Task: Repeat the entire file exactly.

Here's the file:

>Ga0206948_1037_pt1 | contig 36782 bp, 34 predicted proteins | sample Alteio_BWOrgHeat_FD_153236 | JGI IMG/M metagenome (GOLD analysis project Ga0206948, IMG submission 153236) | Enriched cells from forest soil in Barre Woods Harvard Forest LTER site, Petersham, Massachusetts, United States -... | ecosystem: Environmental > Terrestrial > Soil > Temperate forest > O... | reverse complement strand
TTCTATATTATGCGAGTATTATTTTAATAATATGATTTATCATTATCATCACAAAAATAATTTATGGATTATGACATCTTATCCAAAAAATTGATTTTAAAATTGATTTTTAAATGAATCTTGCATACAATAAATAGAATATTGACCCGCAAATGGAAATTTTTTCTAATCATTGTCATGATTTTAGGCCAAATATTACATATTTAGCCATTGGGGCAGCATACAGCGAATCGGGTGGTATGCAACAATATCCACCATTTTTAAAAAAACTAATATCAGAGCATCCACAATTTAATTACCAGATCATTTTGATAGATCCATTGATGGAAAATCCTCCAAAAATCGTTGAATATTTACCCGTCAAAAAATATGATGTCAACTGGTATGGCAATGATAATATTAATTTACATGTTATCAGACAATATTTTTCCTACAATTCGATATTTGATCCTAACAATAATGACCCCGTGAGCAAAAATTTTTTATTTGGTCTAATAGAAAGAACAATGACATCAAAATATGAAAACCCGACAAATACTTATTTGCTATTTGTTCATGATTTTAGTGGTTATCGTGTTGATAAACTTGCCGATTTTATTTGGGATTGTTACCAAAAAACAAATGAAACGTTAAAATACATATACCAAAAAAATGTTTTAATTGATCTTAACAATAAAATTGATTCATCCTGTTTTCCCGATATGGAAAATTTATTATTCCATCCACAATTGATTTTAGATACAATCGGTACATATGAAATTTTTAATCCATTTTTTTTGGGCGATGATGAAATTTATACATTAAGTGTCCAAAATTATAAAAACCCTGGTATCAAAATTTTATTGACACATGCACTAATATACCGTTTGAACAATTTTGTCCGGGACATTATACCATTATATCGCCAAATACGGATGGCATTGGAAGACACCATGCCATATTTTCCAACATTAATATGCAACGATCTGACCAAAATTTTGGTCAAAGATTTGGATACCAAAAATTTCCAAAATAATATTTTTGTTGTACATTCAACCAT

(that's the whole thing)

>Ga0206948_1037_pt1 | contig 36782 bp, 34 predicted proteins | sample Alteio_BWOrgHeat_FD_153236 | JGI IMG/M metagenome (GOLD analysis project Ga0206948, IMG submission 153236) | Enriched cells from forest soil in Barre Woods Harvard Forest LTER site, Petersham, Massachusetts, United States -... | ecosystem: Environmental > Terrestrial > Soil > Temperate forest > O... | reverse complement strand
TTCTATATTATGCGAGTATTATTTTAATAATATGATTTATCATTATCATCACAAAAATAATTTATGGATTATGACATCTTATCCAAAAAATTGATTTTAAAATTGATTTTTAAATGAATCTTGCATACAATAAATAGAATATTGACCCGCAAATGGAAATTTTTTCTAATCATTGTCATGATTTTAGGCCAAATATTACATATTTAGCCATTGGGGCAGCATACAGCGAATCGGGTGGTATGCAACAATATCCACCATTTTTAAAAAAACTAATATCAGAGCATCCACAATTTAATTACCAGATCATTTTGATAGATCCATTGATGGAAAATCCTCCAAAAATCGTTGAATATTTACCCGTCAAAAAATATGATGTCAACTGGTATGGCAATGATAATATTAATTTACATGTTATCAGACAATATTTTTCCTACAATTCGATATTTGATCCTAACAATAATGACCCCGTGAGCAAAAATTTTTTATTTGGTCTAATAGAAAGAACAATGACATCAAAATATGAAAACCCGACAAATACTTATTTGCTATTTGTTCATGATTTTAGTGGTTATCGTGTTGATAAACTTGCCGATTTTATTTGGGATTGTTACCAAAAAACAAATGAAACGTTAAAATACATATACCAAAAAAATGTTTTAATTGATCTTAACAATAAAATTGATTCATCCTGTTTTCCCGATATGGAAAATTTATTATTCCATCCACAATTGATTTTAGATACAATCGGTACATATGAAATTTTTAATCCATTTTTTTTGGGCGATGATGAAATTTATACATTAAGTGTCCAAAATTATAAAAACCCTGGTATCAAAATTTTATTGACACATGCACTAATATACCGTTTGAACAATTTTGTCCGGGACATTATACCATTATATCGCCAAATACGGATGGCATTGGAAGACACCATGCCATATTTTCCAACATTAATATGCAACGATCTGACCAAAATTTTGGTCAAAGATTTGGATACCAAAAATTTCCAAAATAATATTTTTGTTGTACATTCAACCAT